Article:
Do you ever get into a groove? Not the helpful sort that's characterised by flow and productivity, but the sort where you feel you are getting stale. Depending on how deep and long it is you might even call it a rut. I reckon it's part of human nature to experience these times. Most people I speak to have experienced it at least once. Maybe it's a product of our search for certainty.
We are wired to manage our environment in a way that creates some certainty and predictability. Depending on personality and background, some people like more certainty than others. Some of us follow very precise and ordered sequences for almost everything we do. Going back to the same coffee shop, talking to the same people and driving the same way to work are all examples. Others will seek greater variety, sometimes going to extremes. But even then there are ways they create certainty. In the high risk sport of wing suit proximity flying for example, people spend huge amounts of time planning until they are certain enough of the outcome to make the jump. Despite appearances, they don't have a death wish.
Part of life is finding your personal balance between variety and certainty. Enough variety that you don't fall into a rut. Enough certainty that you feel comfortable.
Every year I intentionally do at least one thing that I have never done before. It keeps me fresh. I search for a challenge that will push back some boundaries and expose me to new skills. The experience should induce a bit of fear I reckon - something that puts me in a position of being a beginner with a lot to learn. For me a tandem skydive, or bungy jump would not meet the criteria. While both would be scary and definitely get me out of my comfort zone, neither requires me to learn. In both situations I'm dependant on an expert.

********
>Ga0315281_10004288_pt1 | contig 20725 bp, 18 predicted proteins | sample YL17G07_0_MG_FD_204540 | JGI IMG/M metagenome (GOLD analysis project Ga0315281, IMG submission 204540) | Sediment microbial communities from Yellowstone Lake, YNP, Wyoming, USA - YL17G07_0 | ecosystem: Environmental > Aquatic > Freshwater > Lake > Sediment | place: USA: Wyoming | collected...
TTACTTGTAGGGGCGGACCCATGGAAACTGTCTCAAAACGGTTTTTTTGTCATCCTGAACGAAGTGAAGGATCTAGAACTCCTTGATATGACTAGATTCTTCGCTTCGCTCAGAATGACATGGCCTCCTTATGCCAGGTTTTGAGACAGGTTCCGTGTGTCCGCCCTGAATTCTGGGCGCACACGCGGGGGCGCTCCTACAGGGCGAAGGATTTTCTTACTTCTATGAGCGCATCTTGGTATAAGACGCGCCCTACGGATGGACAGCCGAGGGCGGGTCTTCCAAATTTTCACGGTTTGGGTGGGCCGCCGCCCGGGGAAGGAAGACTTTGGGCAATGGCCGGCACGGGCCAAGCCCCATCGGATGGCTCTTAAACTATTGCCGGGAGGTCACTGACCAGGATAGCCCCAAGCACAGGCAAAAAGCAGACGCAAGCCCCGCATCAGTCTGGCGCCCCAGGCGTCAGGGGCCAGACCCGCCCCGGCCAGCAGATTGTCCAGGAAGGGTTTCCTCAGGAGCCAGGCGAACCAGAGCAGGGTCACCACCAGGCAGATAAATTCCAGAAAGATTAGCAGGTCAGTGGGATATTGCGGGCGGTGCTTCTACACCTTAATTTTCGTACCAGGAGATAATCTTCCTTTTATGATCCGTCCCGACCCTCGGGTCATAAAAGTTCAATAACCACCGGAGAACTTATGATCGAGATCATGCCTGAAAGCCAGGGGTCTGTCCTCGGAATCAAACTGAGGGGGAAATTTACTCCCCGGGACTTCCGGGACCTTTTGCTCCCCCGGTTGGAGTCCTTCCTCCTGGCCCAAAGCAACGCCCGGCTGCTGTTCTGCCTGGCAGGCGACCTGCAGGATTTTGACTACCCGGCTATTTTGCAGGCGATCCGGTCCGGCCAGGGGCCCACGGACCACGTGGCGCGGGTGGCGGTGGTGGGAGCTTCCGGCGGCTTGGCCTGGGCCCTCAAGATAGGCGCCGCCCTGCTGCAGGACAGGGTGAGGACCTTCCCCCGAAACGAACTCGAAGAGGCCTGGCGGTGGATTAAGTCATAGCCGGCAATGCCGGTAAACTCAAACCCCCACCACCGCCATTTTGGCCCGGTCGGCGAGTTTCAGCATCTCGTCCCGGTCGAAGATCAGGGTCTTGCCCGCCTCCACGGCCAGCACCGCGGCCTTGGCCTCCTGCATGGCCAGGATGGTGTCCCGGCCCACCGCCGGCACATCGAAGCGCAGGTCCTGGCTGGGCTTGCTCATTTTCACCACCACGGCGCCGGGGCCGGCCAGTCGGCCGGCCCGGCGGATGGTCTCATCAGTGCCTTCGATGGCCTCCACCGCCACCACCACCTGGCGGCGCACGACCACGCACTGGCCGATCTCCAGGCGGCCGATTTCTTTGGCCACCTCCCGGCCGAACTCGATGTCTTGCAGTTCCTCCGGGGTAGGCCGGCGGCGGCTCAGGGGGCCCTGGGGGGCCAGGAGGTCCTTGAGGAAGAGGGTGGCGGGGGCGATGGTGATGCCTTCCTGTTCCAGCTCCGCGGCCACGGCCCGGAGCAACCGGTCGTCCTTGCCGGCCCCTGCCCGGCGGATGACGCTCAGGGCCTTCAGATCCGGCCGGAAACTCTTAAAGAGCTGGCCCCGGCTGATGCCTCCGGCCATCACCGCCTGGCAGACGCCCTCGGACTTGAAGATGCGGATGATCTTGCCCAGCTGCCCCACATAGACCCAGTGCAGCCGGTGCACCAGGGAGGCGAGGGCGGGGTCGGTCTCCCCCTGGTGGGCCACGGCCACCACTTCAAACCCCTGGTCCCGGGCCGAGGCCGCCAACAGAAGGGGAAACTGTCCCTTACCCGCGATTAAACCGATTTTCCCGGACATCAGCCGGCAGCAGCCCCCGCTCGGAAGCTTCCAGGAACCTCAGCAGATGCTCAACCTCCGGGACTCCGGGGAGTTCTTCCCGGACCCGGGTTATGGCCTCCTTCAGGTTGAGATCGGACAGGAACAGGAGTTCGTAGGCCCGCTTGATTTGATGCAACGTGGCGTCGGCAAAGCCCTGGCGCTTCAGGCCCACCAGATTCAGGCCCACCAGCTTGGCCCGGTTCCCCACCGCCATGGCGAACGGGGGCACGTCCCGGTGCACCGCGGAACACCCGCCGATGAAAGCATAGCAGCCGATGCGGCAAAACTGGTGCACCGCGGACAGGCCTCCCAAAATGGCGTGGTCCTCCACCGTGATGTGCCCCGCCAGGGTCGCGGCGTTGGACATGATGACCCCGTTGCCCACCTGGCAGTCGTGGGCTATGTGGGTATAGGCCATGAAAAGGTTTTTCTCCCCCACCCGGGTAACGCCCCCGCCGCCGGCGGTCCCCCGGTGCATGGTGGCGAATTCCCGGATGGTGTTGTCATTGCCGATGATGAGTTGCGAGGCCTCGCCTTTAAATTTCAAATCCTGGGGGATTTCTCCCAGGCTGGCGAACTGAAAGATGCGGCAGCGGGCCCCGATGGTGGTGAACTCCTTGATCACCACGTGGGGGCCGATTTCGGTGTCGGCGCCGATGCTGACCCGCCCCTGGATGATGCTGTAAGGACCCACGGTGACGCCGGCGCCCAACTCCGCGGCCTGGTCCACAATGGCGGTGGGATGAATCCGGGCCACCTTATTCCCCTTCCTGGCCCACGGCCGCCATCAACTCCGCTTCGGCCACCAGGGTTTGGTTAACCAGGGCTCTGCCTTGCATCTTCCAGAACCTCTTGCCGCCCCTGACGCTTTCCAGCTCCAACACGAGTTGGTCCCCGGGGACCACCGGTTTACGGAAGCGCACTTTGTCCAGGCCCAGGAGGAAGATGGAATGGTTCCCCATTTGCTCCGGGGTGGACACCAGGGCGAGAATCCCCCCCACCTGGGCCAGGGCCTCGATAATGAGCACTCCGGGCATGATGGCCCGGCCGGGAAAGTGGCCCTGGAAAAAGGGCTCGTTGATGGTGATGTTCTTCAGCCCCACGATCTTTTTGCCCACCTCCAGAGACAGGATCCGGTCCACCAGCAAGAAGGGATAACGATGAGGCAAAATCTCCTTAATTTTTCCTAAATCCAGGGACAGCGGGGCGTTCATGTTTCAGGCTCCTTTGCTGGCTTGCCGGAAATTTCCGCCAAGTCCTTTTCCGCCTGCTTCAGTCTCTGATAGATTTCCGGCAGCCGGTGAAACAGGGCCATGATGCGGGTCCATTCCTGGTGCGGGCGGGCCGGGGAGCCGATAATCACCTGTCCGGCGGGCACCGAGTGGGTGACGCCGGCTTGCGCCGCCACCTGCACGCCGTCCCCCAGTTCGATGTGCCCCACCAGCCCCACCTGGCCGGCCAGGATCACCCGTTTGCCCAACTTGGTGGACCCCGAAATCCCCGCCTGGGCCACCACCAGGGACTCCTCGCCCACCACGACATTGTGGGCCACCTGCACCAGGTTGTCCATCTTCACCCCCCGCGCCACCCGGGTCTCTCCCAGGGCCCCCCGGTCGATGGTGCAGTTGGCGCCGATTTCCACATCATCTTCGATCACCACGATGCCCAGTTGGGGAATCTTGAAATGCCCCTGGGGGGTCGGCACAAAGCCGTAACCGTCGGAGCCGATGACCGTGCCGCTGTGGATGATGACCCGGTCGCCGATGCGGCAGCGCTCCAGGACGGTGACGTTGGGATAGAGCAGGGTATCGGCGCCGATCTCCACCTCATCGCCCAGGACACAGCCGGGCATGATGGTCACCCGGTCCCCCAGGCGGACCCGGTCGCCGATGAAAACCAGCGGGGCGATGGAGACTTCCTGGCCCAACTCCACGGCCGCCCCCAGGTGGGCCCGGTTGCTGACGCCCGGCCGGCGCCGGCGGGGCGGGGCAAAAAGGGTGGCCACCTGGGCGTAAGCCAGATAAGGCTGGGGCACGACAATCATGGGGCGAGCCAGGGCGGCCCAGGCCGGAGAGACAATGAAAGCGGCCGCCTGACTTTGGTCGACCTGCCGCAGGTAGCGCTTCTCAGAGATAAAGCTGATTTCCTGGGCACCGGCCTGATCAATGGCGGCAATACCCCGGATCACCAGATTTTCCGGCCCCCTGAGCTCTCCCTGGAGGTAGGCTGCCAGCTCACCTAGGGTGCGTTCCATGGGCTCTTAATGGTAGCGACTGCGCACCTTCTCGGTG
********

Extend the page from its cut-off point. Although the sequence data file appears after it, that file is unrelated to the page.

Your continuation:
This year's challenge is a stand-up comedy course that ends with a 5 minute stand-up performance to a live audience. I'm getting sweaty palms just writing about it. Some people don't believe me when I say that, after all I speak for a living, and sometimes it's humorous. But comedy is different I reckon. There's something very exposed about being on stage specifically to make people laugh. And there's nowhere to hide if it doesn't work. Humour is a pretty personal thing as well. What makes me laugh might not make you laugh. It could be a long 5 minutes!
I recommend this kind of personal stretch at least once a year for anyone.
- It keeps you fresh.
- It's great for brain health.
- You become more aware of yourself, and sometimes find strength and resources you didn't know you had.
- You'll probably have some fun.
I think it's especially important for leaders.
- It reminds you what it's like to be lead, especially if the leader is asking you to stretch yourself.
- It reminds you that you don't know everything.
- It awakens creativity and insight that are impossible to access from the rut.
- It makes you more aware of what it takes to create an environment where people are willing to follow.
What will you do to challenge yourself this year?
If you want to join me at the school of comedy details are here. https://www.schoolofcomedy.com.au/stand-up/
If you want some other ideas here's my article on the same subject from last year.